Today at Sothebys
in London a new auction record was sent for any book illustration, when the original map of Winnie-the-Poohs Hundred Acre Wood by E.H. Shepard sold for £430,000. Possibly the most famous map in childrens literature, this charming sketch from 1926 was unseen for nearly half a century ahead of the sale. It was offered with an estimate of £100,000-150,000 in Sothebys sale of English Literature, History, Science, Childrens Books and Illustrations.
Featuring on the opening end-papers of the original 1926 book, the sketch introduces readers to the delightful imagination of Christopher Robin and his woodland friends. Exactly 40 years later the map played a starring role in the landmark Disney film - Winnie-the-Pooh and the Honey Tree - where it was brought to life as an animation in the films opening sequence.
As well as mapping the magical world of Winnie-the-Pooh the sketch also captures the unique personalities of A.A. Milnes much-loved characters. Eeyore is depicted in his rather boggy and sad gloomy place with his head hanging sluggishly in the grass, whilst the energetic Roo bounces towards the sandy pit where he plays. A solitary Winnie-the-Pooh sits thoughtfully looking out over the wood to his friend, Christopher Robin, who stands with boyish arrogance looking back.
The charming childishness of Christopher Robin is marked by clumsily spelt locations, such as NICE FOR PICNICKS and 100 AKER WOOD, as well as a compass marked with points spelling out the title characters name. Shepards own amusing personality seeps into the illustration, as the map is signed off with the words Drawn by me and Mr Shepard helpd".
For full information, please click here. The previous record for any book illustration was £314,500, set at Sothebys in December 2014 for the original illustration for Poohsticks. More information here.
Today, the map was offered alongside four further original Winnie-the-Pooh illustrations by E.H. Shepard, none of which had been seen for almost 50 years.
Among them was a most poignant illustration showing Christopher Robin and Pooh walking hand-in-hand to an enchanted place on the very top of the Forest to say their final goodbye. In the emotional conclusion to his much-loved book The House at Pooh Corner, A.A. Milne finally signs off with one of the most heart-rending farewells in childrens literature: "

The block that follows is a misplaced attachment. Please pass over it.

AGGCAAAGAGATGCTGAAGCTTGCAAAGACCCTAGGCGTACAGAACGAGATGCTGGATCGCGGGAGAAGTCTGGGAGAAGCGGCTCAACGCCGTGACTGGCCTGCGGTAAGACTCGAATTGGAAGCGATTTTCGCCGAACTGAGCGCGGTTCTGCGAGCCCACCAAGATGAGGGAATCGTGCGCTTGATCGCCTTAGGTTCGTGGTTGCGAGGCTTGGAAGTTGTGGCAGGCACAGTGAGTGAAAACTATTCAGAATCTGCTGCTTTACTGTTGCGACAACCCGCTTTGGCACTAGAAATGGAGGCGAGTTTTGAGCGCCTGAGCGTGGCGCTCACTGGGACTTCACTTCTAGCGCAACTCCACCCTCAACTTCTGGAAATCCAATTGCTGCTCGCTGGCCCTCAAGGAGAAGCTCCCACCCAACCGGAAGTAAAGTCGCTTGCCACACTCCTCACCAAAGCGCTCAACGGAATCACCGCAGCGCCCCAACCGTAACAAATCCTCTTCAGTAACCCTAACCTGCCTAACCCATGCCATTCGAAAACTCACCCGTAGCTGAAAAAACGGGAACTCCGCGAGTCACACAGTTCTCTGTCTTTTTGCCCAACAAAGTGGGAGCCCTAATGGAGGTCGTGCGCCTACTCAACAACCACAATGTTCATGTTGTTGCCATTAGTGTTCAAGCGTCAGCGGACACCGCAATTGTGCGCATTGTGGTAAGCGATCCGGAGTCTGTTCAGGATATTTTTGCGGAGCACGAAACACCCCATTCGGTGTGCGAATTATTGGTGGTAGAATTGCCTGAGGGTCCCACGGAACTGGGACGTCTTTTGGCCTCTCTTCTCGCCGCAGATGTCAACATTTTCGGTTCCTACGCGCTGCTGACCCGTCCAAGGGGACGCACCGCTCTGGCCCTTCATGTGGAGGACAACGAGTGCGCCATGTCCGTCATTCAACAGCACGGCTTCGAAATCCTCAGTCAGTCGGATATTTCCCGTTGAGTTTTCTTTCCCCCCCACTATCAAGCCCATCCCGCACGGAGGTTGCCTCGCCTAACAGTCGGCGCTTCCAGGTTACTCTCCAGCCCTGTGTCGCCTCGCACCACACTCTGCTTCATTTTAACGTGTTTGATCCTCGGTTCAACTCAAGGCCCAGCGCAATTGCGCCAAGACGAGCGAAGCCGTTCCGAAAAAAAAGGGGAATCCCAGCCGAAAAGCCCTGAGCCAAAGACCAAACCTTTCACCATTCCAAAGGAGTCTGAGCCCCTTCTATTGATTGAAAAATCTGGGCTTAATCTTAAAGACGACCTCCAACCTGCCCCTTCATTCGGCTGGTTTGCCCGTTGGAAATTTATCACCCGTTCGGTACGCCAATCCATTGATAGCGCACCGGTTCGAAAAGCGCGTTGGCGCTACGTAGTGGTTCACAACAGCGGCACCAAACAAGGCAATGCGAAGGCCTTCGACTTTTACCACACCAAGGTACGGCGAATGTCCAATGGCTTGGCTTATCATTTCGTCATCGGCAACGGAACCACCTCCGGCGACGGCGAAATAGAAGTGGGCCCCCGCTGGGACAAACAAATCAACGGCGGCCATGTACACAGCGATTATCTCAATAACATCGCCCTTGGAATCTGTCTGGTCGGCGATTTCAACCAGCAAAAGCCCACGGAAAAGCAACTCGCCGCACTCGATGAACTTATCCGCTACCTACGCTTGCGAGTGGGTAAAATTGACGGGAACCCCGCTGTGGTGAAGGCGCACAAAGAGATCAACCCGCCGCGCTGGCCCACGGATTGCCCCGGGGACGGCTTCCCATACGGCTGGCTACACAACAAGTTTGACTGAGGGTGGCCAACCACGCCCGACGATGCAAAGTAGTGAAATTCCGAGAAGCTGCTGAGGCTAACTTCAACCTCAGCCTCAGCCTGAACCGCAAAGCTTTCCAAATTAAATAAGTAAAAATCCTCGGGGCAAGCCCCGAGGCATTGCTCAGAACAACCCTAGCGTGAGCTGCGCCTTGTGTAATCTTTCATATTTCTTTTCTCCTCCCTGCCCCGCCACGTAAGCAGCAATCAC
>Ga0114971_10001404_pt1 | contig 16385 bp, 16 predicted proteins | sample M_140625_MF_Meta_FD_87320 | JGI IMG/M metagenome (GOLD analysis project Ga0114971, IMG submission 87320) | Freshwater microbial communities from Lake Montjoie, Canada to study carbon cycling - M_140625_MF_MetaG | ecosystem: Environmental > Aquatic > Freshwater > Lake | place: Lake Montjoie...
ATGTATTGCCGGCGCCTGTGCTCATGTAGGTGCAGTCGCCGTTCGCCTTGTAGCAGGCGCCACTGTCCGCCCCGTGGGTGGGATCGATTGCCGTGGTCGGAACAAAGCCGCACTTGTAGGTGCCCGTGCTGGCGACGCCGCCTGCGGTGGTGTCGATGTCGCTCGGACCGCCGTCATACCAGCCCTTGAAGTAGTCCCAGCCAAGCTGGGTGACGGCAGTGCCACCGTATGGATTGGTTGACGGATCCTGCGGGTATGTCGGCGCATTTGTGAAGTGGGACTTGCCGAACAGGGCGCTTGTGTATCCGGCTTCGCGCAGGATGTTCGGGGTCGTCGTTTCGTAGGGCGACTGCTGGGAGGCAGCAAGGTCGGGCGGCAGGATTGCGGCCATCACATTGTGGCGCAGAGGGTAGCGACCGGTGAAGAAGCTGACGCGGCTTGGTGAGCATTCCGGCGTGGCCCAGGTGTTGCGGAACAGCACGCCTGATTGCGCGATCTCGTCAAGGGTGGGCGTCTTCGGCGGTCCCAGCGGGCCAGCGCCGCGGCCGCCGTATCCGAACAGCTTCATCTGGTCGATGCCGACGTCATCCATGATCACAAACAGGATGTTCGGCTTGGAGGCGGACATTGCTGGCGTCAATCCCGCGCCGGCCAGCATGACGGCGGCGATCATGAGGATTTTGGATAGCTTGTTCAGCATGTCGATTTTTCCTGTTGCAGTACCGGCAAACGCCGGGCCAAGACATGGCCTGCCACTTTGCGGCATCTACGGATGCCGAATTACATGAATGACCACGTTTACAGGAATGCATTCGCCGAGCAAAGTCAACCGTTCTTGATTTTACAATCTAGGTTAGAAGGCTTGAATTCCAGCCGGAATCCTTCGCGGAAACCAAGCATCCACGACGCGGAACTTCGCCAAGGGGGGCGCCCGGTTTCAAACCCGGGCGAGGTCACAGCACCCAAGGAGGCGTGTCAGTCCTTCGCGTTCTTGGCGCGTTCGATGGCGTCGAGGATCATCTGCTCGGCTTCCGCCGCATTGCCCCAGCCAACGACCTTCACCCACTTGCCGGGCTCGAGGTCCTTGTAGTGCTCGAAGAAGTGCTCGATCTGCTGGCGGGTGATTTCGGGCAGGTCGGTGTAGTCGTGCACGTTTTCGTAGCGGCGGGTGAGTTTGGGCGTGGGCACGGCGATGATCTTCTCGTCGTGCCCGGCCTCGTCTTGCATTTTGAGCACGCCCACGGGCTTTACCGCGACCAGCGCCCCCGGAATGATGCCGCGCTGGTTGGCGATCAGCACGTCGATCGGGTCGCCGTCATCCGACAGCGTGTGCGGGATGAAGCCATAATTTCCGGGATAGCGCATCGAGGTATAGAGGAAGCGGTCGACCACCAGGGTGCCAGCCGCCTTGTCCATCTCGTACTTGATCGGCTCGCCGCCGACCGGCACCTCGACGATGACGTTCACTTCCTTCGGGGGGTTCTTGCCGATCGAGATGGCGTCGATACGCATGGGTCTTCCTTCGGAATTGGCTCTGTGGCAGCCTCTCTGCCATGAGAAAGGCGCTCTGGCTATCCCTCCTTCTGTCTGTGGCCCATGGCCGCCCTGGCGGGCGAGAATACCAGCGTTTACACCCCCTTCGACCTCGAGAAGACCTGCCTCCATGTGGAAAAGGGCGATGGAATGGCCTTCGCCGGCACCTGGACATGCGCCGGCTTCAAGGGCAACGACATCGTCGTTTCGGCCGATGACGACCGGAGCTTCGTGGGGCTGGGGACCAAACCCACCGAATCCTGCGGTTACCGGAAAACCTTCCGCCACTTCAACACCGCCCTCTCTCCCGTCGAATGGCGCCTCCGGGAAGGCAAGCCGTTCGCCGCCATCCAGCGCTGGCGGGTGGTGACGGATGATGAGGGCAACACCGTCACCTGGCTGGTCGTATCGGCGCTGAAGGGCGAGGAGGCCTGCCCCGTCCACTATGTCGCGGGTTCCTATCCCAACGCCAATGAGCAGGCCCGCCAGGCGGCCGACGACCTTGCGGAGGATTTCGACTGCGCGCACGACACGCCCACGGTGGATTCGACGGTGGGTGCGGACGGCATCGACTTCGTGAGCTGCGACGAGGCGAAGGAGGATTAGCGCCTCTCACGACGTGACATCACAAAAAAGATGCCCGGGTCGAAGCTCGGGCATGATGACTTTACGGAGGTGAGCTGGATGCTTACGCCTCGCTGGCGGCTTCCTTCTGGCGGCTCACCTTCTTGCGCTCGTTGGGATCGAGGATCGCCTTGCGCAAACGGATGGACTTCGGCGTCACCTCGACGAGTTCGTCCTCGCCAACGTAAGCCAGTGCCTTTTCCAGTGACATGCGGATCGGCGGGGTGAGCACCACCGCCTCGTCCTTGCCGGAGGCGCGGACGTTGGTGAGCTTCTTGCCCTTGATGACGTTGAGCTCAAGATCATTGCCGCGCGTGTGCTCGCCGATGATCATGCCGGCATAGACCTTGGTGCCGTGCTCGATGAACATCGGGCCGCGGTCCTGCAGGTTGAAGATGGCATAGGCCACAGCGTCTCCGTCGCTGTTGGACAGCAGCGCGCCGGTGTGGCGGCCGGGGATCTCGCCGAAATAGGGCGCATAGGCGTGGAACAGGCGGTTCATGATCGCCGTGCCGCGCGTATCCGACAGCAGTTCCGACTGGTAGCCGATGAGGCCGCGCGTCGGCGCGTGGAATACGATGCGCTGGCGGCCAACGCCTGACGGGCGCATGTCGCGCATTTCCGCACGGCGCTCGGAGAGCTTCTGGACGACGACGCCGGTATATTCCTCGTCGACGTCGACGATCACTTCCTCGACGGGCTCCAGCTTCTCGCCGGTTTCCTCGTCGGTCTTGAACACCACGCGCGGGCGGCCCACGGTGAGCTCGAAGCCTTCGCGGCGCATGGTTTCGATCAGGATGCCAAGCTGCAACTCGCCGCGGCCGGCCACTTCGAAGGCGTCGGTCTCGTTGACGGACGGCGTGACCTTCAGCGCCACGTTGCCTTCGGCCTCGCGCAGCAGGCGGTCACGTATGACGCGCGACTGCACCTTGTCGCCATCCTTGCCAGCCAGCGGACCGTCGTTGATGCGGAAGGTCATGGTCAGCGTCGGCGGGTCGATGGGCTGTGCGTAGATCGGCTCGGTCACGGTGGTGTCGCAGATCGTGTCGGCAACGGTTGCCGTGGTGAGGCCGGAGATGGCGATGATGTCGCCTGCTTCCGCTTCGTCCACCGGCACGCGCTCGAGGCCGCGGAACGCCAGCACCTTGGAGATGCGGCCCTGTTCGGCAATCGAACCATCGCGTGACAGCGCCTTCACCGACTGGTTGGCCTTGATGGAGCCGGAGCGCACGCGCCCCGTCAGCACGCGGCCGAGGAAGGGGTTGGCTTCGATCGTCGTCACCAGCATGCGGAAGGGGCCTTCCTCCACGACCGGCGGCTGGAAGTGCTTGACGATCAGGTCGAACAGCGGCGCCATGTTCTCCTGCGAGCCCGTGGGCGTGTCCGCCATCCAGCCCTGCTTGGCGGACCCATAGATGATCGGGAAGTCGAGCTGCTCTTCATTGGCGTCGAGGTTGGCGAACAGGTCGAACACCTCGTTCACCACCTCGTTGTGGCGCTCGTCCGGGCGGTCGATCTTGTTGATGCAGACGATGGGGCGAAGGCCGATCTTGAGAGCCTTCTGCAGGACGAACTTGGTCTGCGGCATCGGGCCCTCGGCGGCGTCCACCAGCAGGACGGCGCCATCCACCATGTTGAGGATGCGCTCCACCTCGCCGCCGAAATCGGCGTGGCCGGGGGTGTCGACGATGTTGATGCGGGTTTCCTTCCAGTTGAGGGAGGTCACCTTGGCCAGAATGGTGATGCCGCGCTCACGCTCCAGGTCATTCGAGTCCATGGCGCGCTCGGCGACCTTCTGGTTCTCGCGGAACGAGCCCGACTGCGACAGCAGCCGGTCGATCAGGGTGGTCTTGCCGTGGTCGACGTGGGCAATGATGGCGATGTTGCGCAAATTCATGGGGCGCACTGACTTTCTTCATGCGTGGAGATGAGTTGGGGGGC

wherever they go, and whatever happens to them on the way, in that enchanted place in the top of the Forest a little boy and his bear will always be playing." Estimated at £70,000-90,000, this drawing more than doubled its estimate to finally sell for £200,000 today. More details are here.
Two additional illustrations taken from Chapter Six of The House at Pooh Corner, showing the characters and a game of Pooh Sticks, were sold together for a combined total of £112,500. Originally reproduced on pages 95-6 of the published book, the ink drawings record the creation of the game with the first drawing showing Pooh, Piglet, Roo and Rabbit eagerly peering over the Poohsticks bridge, and the second, depicting an unexpected but comic turn of events, with Eeyore floating from beneath the bridge. More details are here.
The fourth, perhaps most familiar image, is a re-drawn version of another illustration from the "Poohsticks" episode which concludes with Christopher Robin, Pooh and Piglet left on the famous bridge by themselves. The tone of the illustration is somewhat different with the excitement of the Poohsticks game changing to a more contemplative mood, with the three friends looking wistfully at the river beneath them, saying nothing. Used twice in the published book, within the chapter and also as the frontispiece, this illustration accompanies a moment of unified friendship and forgiveness, in which Piglet breaks the silence and volunteers his view that "Tigger is all right, really" and Pooh suggesting further that, "Everybody is really... But I don't suppose I'm right...". Offered with an estimate of £60,000-80,000, this too doubled pre-sale expectations to sell for £175,000. More details are here.
The five original illustrations were sold for a combined total of £917,500 (estimate £310,000-440,000).
Dr. Philip W. Errington Director and Senior Specialist, Department of Printed Books and Manuscripts, Sothebys said: I suspect that there isnt a single child who wouldnt instantly recognise this wonderful depiction of The Hundred Acre Wood. This is the first drawing you encounter in the book and is the visual guide to the entire world of Winnie-the-Pooh. In this group of original drawings, you can see the real skill of the artist, the skill of the strokes of his pen. They've never been brought out in the UK or the US with illustrations by anyone else apart from EH Shepard and that is the power, and ability of the illustrator, and why this is probably the most famous map in English literature.